Forewords ∙ About Finding Practical Solutions (Without the GDPR)

N. van Eijk
2017 European Data Protection Law Review  
Every year the crème de la crème of privacy meets in September/October for the International Conference of Data Protection and Privacy Commissioners, the ICDPPC. This year the 39th conference was organised in Hong Kong by the local Privacy Commissioner for Personal Data. It was 18 years ago since the conference took place in Asia. I'm not a regular participant, but attended because researchers of my institute presented a very interesting study called 'A Roadmap to Enhancing User Control via
more » ... ser Control via Privacy Dashboards' (Authors are Kristina Irion, Svetlana Yakovleva, Joris van Hoboken and Marcelo Thompson). 1 The study was commissioned by the Privacy Bridges project. This project, bringing together EU and US experts, was set up a few years ago under the stewardship of Jacob Kohnstamm, the then chairman of the Dutch Data Protection Authority (DPA) and chairman of the Article 29 Working Party, to bridge differences in privacy between Europe and the US. 2 In order to become a bridge, three criteria need to be met. Bridges must involve practical steps that can be taken by defined actors within a reasonable time period. Bridges must not involve changes to constitutional principles or to the law and finally, bridges must have a positive effect on the level of privacy protection on both sides of the Atlantic. After finishing its report with defining ten possible bridges, the Privacy Bridges group decided to continue its work and to commission the aforementioned study with the objective to further investigate the second bridge. This bridge is about user control and calls on technology companies, privacy regulators, industry organisations, privacy scholars, civil society groups and technical standards bodies to come together to develop easy-to-use mechanisms for expressing individual decisions regarding user choice and consent. The outcome should be usable technology, developed in an open standards-setting process, combined with clear regulatory guidance from regulators, resulting in enhanced user control over how data about them is collected and used. In light of the location of the conference, the researchers were asked to present solutions that would not only bridge Europe and the US, but could also work across other regions, including Asia. Based on a thorough selection process, the report focuses on privacy dashboards. These dashboards are well known and have a long history, but in recent times substantial improvements have been made and dashboards therefore have new potential. Or as the report states:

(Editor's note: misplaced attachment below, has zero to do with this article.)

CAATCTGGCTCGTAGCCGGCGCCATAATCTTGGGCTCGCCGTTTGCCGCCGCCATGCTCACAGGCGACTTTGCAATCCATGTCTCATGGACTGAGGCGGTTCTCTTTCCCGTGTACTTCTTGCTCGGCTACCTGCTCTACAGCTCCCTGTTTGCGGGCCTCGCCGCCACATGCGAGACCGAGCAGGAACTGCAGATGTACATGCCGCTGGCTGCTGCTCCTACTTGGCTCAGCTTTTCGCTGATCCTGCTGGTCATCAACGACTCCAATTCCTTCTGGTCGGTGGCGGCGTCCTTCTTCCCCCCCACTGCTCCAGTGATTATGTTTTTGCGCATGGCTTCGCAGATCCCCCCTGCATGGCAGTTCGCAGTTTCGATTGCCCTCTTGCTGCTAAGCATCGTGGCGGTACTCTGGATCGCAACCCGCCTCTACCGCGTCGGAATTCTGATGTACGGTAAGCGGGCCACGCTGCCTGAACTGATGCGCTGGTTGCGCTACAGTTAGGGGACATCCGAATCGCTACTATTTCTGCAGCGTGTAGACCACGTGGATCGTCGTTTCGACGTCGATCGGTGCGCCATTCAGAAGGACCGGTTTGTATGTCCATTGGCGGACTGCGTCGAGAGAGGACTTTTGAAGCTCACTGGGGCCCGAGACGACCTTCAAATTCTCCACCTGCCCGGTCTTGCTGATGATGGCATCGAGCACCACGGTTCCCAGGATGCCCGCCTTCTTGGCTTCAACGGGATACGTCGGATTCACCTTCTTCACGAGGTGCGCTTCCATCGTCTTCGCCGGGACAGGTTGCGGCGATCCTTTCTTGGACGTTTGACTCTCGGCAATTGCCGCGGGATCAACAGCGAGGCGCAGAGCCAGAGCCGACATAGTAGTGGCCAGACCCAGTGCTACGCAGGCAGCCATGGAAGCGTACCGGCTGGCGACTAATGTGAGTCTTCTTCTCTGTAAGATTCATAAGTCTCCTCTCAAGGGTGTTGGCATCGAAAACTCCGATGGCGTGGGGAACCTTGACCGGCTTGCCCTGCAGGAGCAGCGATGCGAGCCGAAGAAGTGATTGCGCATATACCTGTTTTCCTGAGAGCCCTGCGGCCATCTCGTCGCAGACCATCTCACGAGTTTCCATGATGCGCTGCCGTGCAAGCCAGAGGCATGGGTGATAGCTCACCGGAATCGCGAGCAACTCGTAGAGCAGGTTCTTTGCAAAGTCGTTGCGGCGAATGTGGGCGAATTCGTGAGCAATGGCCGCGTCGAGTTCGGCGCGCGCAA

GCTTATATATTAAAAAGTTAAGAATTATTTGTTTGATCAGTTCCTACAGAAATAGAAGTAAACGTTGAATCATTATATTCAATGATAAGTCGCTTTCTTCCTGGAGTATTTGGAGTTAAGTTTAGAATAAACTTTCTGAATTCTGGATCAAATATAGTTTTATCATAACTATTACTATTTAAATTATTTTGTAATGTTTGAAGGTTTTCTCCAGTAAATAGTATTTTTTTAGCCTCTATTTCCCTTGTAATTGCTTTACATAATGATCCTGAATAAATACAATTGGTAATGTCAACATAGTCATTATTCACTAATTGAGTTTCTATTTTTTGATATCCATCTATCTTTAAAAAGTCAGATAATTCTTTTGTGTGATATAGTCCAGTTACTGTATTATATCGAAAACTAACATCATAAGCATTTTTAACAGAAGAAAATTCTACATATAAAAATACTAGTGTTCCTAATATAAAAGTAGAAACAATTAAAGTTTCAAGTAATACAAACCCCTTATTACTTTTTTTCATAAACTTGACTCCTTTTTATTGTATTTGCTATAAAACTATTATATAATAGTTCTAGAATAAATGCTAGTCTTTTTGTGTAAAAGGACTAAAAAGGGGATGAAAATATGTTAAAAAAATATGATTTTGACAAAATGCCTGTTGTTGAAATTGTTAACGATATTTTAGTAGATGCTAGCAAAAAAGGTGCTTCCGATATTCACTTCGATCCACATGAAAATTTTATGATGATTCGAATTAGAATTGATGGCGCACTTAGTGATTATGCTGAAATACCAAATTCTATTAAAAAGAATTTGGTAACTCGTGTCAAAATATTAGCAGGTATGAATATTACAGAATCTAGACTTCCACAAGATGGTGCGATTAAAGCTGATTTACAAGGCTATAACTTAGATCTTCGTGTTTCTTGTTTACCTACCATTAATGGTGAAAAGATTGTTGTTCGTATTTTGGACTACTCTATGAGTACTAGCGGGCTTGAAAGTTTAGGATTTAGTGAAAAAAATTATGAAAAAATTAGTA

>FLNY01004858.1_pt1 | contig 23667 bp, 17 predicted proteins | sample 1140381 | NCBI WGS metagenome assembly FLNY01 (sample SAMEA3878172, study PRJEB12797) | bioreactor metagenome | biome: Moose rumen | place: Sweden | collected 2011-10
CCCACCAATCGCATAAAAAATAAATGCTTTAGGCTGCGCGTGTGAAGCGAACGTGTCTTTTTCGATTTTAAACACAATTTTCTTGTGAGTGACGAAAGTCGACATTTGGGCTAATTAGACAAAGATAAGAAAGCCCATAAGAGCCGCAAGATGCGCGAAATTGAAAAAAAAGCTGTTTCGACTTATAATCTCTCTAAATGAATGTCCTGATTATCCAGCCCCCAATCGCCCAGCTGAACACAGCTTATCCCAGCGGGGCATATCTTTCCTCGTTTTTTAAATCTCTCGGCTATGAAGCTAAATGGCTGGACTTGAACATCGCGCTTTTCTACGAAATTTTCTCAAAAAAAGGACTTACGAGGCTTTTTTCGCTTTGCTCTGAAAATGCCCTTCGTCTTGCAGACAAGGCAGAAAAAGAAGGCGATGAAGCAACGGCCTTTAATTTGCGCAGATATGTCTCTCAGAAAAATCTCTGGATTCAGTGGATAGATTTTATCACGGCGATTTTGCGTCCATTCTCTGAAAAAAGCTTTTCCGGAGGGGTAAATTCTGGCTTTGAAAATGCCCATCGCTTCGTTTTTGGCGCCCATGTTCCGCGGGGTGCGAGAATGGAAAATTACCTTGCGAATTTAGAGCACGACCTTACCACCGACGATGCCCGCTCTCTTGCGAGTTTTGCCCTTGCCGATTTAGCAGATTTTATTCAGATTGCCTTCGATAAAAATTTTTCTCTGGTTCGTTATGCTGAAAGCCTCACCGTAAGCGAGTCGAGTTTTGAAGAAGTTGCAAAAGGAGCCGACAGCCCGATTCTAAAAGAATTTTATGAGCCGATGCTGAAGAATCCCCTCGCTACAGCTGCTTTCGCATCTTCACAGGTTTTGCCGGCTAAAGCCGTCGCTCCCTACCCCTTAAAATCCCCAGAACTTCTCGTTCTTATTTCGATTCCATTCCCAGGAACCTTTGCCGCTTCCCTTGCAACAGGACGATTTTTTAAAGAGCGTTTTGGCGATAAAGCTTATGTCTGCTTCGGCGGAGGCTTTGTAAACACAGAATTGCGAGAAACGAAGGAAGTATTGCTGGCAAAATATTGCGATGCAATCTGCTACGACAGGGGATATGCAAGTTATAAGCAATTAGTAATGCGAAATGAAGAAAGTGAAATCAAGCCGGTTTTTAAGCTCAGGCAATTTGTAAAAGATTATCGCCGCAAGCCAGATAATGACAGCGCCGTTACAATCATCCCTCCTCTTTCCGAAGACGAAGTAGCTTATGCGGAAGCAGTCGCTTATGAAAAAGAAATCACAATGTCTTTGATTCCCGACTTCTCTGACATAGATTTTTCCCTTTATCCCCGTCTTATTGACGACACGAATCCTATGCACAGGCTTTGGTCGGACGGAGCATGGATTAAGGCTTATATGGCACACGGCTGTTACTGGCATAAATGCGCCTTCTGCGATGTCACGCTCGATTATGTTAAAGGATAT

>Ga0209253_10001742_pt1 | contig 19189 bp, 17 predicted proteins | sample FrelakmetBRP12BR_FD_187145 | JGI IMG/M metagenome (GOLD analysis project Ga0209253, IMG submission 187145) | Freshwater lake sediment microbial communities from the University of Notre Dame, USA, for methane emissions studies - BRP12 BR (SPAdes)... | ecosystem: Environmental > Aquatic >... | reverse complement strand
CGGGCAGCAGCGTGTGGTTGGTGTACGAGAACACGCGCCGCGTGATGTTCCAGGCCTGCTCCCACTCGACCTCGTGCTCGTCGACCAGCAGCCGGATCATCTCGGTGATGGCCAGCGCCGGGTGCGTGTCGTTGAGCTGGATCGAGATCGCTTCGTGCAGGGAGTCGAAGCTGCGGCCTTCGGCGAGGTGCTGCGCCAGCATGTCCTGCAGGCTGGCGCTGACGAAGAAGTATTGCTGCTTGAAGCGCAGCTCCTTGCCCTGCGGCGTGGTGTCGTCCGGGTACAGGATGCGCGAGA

doi:10.21552/edpl/2017/3/5 fatcat:vccfoaetsjegnbqarsfj3pzesy